NEWTOWNABBEY was one of the worst affected areas of Northern Ireland following the heavy snowfall over the past week.
Snow and heavy winds wreaked havoc across the borough with homes left without electricity, schools closed and traffic chaos bringing misery to many commuters.
Conditions became so bad that the police helicopter was scrambled to help two elderly people in distress.
In one incident the helicopter delivered oxygen canisters to a 79-year-old man in the Mossley area who could not be reached by conventional means.
And again the helicopter was scrambled to help an 80-year-old Ballyclare woman who needed hospital treatment, however, in the end she was able to be transported by road.
Thousands of people were left without power, some for as long as three days. Farmers had to battle treacherous conditions to get food and shelter to their livestock. Many were not fortunate and there have been reports of animals dying in the snow across the borough and farmers having to pour milk down the drain because deliveries could not be made to dairies.
Elsewhere a number of events, including a family fun day in Glengormley and a charity talent contest in the Abbey Centre, both organised by the council, had to be cancelled and rescheduled along with most of the weekend’s sporting calendar.
Scores of church services from Glengormley to Ballyclare and beyond were also cancelled because of the treacherous conditions.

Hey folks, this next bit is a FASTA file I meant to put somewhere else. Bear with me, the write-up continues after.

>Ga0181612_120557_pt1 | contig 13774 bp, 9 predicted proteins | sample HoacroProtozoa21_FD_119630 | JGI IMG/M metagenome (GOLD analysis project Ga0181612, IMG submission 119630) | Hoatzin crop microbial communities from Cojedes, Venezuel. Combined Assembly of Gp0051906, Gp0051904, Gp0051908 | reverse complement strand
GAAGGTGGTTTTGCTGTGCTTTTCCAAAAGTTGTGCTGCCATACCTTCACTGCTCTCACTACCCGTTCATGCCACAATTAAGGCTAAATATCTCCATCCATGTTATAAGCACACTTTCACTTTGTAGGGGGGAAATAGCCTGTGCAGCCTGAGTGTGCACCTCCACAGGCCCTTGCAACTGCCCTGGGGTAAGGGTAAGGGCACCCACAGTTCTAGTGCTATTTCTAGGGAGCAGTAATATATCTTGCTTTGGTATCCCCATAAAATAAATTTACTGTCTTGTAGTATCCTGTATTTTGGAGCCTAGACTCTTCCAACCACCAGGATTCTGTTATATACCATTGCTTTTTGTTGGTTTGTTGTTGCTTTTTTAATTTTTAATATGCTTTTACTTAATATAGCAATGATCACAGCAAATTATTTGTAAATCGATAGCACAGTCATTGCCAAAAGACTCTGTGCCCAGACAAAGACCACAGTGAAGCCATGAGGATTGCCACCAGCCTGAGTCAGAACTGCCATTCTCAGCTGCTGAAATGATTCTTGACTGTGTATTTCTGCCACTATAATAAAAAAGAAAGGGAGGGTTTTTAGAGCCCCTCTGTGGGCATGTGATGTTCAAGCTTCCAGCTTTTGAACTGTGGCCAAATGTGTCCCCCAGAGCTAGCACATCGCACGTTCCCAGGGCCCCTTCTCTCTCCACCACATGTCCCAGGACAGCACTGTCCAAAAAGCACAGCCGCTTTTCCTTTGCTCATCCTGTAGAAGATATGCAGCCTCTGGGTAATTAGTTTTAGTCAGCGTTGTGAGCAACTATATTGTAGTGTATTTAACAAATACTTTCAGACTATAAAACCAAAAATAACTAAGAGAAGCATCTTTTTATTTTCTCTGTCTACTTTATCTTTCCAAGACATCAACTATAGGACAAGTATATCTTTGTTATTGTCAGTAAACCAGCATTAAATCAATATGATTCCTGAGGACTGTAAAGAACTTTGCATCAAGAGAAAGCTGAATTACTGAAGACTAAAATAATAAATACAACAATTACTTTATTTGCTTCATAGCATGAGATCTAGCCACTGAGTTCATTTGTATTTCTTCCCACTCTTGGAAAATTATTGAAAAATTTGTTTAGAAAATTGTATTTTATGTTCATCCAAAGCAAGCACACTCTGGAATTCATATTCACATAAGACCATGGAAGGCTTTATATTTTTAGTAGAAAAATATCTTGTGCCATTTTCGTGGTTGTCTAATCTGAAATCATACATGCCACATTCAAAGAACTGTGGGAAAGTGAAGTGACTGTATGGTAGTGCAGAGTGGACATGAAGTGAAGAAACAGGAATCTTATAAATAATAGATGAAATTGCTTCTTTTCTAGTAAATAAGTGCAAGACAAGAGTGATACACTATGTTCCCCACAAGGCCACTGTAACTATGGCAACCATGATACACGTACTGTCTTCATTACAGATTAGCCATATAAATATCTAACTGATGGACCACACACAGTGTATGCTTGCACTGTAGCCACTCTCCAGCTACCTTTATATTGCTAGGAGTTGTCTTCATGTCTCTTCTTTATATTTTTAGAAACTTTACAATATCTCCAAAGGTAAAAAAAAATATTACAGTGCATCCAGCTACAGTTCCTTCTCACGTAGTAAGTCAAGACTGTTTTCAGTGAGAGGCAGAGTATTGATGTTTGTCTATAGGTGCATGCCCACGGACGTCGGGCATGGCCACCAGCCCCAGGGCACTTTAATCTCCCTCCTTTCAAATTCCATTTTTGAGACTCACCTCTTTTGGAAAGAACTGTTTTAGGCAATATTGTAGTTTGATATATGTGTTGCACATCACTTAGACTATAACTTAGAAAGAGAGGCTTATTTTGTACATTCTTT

The road conditions became so difficult that many drivers were forced to abandon their cars over the weekend.
This had a knock-on affect of leaving the roads unable to be cleared and traffic reduced to one lane in places.
On Monday Glengormley was brought to a near virtual standstill because of the snow and the number of abandoned cars littering the area, and the council’s bin collections were also hampered.
As emergency crews battled to restore power and clear roads many local communities united to join in the clean-up operation along with many farmers who used their own equipment to help clear away the snow.
Mayor Victor Robinson urged people to look out for elderly or vulnerable neighbours.
“This weather has taken everyone by surprise, with parts of Newtownabbey having no snow at all and other parts having drifts of up to 8ft.
“The rural areas and farmers have suffered worst of all. However, I have witnessed great community spirit, with people helping to dig their neighbours’ cars out, and farmers on tractors helping to clear rural roads and long driveways.
“The main roads have been made passable reasonably quickly, but some rural roads were difficult to clear, and those in local housing estates have been cleared mostly by local residents pulling together,” he said.
“I would ask anyone living close to senior citizens or other vulnerable people to call in and make sure they have essential supplies such as milk, bread and heat.
“This is the time for community spirit. I hope everyone will stay warm and safe, and I take this opportunity to wish you all a happy Easter.”